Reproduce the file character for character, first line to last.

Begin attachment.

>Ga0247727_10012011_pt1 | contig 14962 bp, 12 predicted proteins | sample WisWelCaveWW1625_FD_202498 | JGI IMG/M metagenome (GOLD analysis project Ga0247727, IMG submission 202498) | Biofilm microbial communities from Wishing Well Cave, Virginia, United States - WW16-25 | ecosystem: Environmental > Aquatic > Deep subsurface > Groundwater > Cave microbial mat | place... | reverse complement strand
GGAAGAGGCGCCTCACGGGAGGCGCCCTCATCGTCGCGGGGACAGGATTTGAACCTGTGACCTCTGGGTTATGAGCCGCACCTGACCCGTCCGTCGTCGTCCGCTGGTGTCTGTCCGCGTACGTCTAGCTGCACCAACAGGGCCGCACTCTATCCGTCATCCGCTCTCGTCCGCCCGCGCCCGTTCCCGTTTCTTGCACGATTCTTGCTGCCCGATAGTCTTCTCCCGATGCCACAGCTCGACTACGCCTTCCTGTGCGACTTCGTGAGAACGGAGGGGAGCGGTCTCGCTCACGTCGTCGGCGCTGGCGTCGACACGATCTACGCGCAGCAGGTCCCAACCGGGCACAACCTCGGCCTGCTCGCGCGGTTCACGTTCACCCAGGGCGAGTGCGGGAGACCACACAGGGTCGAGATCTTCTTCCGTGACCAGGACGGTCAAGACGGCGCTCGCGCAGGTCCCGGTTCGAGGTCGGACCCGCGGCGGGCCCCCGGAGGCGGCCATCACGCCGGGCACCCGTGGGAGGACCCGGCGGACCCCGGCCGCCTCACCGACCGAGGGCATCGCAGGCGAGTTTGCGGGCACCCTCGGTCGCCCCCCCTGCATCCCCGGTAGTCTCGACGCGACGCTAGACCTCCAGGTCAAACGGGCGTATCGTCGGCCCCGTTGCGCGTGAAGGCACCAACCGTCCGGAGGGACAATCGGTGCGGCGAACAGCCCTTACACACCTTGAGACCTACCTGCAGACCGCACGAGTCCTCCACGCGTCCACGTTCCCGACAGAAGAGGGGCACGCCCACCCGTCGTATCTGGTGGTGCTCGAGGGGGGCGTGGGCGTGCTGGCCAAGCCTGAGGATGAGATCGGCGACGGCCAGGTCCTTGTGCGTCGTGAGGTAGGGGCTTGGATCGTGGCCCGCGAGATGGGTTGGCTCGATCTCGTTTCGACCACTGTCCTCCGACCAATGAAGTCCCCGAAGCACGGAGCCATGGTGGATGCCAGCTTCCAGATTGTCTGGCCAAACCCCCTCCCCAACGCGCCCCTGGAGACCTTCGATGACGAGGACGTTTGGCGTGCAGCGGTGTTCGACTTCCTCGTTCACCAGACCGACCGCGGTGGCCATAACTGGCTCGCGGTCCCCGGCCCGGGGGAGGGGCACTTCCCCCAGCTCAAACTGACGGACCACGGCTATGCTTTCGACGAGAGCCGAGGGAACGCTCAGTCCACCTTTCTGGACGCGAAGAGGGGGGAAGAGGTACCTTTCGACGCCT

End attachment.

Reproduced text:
>Ga0247727_10012011_pt1 | contig 14962 bp, 12 predicted proteins | sample WisWelCaveWW1625_FD_202498 | JGI IMG/M metagenome (GOLD analysis project Ga0247727, IMG submission 202498) | Biofilm microbial communities from Wishing Well Cave, Virginia, United States - WW16-25 | ecosystem: Environmental > Aquatic > Deep subsurface > Groundwater > Cave microbial mat | place... | reverse complement strand
GGAAGAGGCGCCTCACGGGAGGCGCCCTCATCGTCGCGGGGACAGGATTTGAACCTGTGACCTCTGGGTTATGAGCCGCACCTGACCCGTCCGTCGTCGTCCGCTGGTGTCTGTCCGCGTACGTCTAGCTGCACCAACAGGGCCGCACTCTATCCGTCATCCGCTCTCGTCCGCCCGCGCCCGTTCCCGTTTCTTGCACGATTCTTGCTGCCCGATAGTCTTCTCCCGATGCCACAGCTCGACTACGCCTTCCTGTGCGACTTCGTGAGAACGGAGGGGAGCGGTCTCGCTCACGTCGTCGGCGCTGGCGTCGACACGATCTACGCGCAGCAGGTCCCAACCGGGCACAACCTCGGCCTGCTCGCGCGGTTCACGTTCACCCAGGGCGAGTGCGGGAGACCACACAGGGTCGAGATCTTCTTCCGTGACCAGGACGGTCAAGACGGCGCTCGCGCAGGTCCCGGTTCGAGGTCGGACCCGCGGCGGGCCCCCGGAGGCGGCCATCACGCCGGGCACCCGTGGGAGGACCCGGCGGACCCCGGCCGCCTCACCGACCGAGGGCATCGCAGGCGAGTTTGCGGGCACCCTCGGTCGCCCCCCCTGCATCCCCGGTAGTCTCGACGCGACGCTAGACCTCCAGGTCAAACGGGCGTATCGTCGGCCCCGTTGCGCGTGAAGGCACCAACCGTCCGGAGGGACAATCGGTGCGGCGAACAGCCCTTACACACCTTGAGACCTACCTGCAGACCGCACGAGTCCTCCACGCGTCCACGTTCCCGACAGAAGAGGGGCACGCCCACCCGTCGTATCTGGTGGTGCTCGAGGGGGGCGTGGGCGTGCTGGCCAAGCCTGAGGATGAGATCGGCGACGGCCAGGTCCTTGTGCGTCGTGAGGTAGGGGCTTGGATCGTGGCCCGCGAGATGGGTTGGCTCGATCTCGTTTCGACCACTGTCCTCCGACCAATGAAGTCCCCGAAGCACGGAGCCATGGTGGATGCCAGCTTCCAGATTGTCTGGCCAAACCCCCTCCCCAACGCGCCCCTGGAGACCTTCGATGACGAGGACGTTTGGCGTGCAGCGGTGTTCGACTTCCTCGTTCACCAGACCGACCGCGGTGGCCATAACTGGCTCGCGGTCCCCGGCCCGGGGGAGGGGCACTTCCCCCAGCTCAAACTGACGGACCACGGCTATGCTTTCGACGAGAGCCGAGGGAACGCTCAGTCCACCTTTCTGGACGCGAAGAGGGGGGAAGAGGTACCTTTCGACGCCT